So that’s a bummer! But what Cue didn’t say is that behind the scenes Apple was working hard at providing an Apple Video service that would include 25+ channels for $30-$40/month. There was plenty of smoke around this story, but the fire was put out before Cue weirdly downplayed the skinny bundle concept.

apple-tv-4th-generation-copy

If there’s a reason Apple’s new TV app looks like it really wants to be a web TV service, that’s because the app is salvaged from Apple’s effort to create that service.

Recode reported back in early August that Apple was developing a universal TV guide for content across Apple TV, iPhone, and iPad. That’s what we were shown last week.

So we’ll start slow with an app that aggregates content from other video apps if you pay a cable company, then eventually the TV app can be an Apple service similar to Apple Music? That’s what I want, but it doesn’t sound like such a service is coming anytime soon.

SSO’s seriously slow rollout shows just how hard it is to work with the cable industry (and rumors that Apple was competing with them or looking at buying Time Warner probably didn’t help).

Cue’s interview linked above probably serves as a signal to the industry that Apple doesn’t plan to compete (and AT&T is buying Time Warner which apparently really wanted to be bought). Meanwhile, Google appears to be planning a subscription video service of its own, although it may be limited in partners to start.

Sling

So what should you do if you want a service like the one Apple was rumored to be creating instead of cable? I’ve tried two ‘cord-cutter’ services recently: Sling and PlayStation Vue.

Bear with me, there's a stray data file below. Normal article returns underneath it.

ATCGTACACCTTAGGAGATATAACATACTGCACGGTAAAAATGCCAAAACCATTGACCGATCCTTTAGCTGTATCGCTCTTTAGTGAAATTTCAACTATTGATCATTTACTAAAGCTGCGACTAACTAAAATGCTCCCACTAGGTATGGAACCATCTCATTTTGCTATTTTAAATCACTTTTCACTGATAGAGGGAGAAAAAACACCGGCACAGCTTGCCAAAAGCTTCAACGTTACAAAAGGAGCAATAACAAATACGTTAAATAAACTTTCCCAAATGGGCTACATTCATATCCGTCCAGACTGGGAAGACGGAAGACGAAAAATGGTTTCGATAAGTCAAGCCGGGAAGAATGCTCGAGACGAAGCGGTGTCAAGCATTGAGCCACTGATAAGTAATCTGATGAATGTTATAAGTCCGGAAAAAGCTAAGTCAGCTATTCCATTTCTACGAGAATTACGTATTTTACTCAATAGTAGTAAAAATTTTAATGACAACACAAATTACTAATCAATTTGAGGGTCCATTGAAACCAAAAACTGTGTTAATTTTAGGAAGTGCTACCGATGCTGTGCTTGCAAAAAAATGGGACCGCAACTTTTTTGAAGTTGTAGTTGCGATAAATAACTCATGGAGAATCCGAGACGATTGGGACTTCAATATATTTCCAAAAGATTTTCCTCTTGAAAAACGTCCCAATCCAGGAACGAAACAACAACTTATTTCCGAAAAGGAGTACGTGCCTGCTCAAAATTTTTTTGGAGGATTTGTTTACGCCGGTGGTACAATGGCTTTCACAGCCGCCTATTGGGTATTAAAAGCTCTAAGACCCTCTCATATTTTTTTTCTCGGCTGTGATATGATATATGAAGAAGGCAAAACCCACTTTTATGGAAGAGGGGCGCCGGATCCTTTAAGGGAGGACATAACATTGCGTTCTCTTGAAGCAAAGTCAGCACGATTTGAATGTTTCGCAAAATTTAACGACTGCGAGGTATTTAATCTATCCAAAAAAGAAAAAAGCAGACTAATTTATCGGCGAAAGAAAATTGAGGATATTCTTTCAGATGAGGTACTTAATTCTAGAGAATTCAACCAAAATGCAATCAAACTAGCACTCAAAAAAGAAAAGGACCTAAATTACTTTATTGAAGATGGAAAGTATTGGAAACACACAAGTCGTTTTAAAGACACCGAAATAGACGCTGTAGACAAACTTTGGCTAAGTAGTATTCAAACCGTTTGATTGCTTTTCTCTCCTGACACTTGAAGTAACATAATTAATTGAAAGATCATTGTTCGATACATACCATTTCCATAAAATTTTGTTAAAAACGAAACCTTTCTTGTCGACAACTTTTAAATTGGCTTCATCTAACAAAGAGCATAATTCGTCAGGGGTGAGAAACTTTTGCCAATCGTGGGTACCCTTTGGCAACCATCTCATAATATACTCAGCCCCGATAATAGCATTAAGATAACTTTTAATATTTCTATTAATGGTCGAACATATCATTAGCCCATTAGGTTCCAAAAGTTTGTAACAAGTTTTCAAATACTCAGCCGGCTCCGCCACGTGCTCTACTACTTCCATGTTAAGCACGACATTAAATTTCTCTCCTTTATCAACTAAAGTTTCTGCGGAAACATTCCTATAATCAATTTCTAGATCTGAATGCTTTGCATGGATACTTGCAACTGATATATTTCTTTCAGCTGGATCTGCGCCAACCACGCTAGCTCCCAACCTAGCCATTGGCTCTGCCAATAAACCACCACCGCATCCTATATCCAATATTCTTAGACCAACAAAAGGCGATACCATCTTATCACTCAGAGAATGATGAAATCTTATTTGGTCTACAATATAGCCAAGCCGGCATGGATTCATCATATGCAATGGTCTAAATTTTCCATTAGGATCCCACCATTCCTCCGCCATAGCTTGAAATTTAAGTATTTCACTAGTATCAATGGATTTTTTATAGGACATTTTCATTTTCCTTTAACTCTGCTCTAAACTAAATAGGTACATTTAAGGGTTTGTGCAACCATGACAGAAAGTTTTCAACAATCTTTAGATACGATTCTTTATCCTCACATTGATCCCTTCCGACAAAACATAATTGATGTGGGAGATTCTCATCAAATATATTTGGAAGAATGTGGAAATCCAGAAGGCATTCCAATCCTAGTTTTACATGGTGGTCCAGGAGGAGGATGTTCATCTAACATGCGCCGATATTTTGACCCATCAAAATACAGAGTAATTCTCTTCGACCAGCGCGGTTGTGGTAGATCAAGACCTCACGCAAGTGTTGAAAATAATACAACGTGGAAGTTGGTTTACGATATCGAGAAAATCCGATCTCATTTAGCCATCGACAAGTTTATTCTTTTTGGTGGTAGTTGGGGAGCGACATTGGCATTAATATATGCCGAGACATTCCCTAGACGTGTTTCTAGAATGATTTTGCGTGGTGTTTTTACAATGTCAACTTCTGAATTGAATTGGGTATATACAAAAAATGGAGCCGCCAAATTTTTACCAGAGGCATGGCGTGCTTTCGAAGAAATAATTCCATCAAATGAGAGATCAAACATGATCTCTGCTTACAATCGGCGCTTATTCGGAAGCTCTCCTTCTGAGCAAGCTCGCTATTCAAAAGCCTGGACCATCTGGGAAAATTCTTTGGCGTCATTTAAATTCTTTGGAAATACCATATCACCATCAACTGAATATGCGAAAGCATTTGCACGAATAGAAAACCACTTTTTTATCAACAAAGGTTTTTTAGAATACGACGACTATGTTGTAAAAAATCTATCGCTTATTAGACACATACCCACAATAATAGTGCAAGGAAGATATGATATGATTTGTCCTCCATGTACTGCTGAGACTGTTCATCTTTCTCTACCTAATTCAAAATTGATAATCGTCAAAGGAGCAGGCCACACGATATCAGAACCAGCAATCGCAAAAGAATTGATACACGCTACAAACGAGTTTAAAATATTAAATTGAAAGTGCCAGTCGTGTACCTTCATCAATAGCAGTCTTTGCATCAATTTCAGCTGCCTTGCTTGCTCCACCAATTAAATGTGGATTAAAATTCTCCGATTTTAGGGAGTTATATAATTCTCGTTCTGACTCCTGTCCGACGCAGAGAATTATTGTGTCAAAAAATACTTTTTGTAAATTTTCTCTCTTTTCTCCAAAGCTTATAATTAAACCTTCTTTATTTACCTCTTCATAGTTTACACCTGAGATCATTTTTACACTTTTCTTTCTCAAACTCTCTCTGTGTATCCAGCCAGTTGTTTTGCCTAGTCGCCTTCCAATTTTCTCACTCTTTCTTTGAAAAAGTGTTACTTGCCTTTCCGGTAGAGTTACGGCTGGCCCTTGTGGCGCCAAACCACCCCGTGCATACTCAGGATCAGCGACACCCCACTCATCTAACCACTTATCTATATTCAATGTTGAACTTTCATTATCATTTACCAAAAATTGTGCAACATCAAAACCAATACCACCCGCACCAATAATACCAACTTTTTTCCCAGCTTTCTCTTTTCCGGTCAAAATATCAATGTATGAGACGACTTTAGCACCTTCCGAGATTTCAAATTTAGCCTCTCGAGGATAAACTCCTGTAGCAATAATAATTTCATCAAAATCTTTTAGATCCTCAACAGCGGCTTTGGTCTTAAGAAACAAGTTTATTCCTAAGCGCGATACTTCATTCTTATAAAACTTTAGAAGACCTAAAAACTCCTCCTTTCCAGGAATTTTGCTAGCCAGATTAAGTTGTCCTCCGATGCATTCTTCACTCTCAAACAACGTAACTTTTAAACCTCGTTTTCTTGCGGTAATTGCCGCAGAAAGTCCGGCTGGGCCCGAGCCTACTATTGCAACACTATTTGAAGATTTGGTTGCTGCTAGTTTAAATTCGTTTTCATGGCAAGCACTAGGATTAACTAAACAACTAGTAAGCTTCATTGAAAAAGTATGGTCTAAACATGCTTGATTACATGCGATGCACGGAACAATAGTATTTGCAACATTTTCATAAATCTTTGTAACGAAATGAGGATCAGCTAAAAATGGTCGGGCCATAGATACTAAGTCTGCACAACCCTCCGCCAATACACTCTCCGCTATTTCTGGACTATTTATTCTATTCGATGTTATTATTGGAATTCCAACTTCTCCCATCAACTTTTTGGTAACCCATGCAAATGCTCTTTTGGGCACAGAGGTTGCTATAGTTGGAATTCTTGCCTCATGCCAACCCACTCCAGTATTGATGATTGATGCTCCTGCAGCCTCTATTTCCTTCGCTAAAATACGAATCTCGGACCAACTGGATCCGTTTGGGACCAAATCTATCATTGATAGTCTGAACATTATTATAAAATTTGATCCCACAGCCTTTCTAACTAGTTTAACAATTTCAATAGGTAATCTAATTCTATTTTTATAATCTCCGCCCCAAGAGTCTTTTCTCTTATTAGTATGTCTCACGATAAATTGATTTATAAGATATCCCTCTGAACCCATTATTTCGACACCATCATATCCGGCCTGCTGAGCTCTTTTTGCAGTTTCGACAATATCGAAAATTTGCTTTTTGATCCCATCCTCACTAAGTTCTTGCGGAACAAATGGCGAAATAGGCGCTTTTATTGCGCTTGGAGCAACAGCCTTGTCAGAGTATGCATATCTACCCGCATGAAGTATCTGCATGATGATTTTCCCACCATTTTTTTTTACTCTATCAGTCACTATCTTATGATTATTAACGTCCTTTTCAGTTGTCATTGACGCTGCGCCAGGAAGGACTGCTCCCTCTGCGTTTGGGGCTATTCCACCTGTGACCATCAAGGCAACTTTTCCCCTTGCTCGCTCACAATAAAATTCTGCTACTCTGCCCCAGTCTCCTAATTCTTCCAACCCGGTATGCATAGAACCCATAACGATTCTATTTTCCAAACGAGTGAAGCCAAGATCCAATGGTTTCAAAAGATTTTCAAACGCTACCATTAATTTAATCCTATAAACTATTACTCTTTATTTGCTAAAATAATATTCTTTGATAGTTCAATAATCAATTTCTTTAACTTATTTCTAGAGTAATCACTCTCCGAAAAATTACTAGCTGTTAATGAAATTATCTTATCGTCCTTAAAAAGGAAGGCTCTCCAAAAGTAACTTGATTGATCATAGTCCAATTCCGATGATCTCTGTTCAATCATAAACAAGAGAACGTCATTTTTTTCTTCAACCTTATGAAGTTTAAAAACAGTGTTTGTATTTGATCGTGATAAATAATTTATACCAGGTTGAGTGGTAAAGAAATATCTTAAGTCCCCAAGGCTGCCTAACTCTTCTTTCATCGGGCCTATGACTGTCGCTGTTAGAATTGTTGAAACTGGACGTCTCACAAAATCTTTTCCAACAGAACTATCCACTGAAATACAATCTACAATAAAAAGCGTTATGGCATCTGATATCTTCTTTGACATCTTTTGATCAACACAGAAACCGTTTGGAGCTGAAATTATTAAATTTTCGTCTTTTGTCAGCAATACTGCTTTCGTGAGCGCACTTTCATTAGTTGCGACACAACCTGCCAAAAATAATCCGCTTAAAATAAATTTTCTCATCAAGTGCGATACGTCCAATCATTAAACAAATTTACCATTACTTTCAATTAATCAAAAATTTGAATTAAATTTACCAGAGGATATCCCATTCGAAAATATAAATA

Sling lets you watch live and on-demand movies and TV shows from tons of popular channels for $20-$40/month depending on your plan. There’s a decent Apple TV app, a weird Mac app, and tolerable apps for iPhone and iPad.

Sling does an OK job at capturing the traditional TV guide experience with its On Now guide and the price is competitive for mobile access without contracts. But you can’t unlock paid video apps on Apple TV and the iOS and macOS apps lack basic features like picture-in-picture and Split View.

Sling scales up on the 12.9-inch iPad Pro and newer iPhones too. An Apple Video service would pay careful attention to display resolution and modern iOS and macOS features.

tvOS 10 Apple TV HomeKit

PlayStation Vue works similarly with plans starting at $30/month, but you need a PlayStation (PS4 or PS3Amazon Fire TV or Roku work too) before you can use the iPhone and iPad apps.

There’s no Apple TV app (a Mac app is coming next) but PS Vue works like a cable subscription with paid video apps. Most channels on Apple TV let you authenticate with PS Vue using the same method as Comcast or any other cable provider.

You can also log in to channel websites from your Mac to watch on-demand and live content depending on the network. It’s pretty cool for something you can sign-up for online and access instantly.

But the setup process is way more involved than anything Apple could provide, and there are weird location limitations with PS Vue that even Sling doesn’t have. My other complaint with PS Vue is that watching live is easy on iOS with the PS Vue app, but not every channel that you authenticate on Apple TV includes access to viewing live content (just on-demand).

tv-app

I prefer PS Vue over Sling, but why should I be paying Sony for access and not Apple when the PS4 in our house isn’t even mine and I only view from Apple devices?

Apple could sell the same content for the same price but offer a more compelling experience through software (which in turn could help sell its hardware!). Here’s to hoping Apple’s upcoming TV app someday gets the Apple Video service behind it that would unlock its full potential … or someone else comes in and offers a service with the same features Apple would value.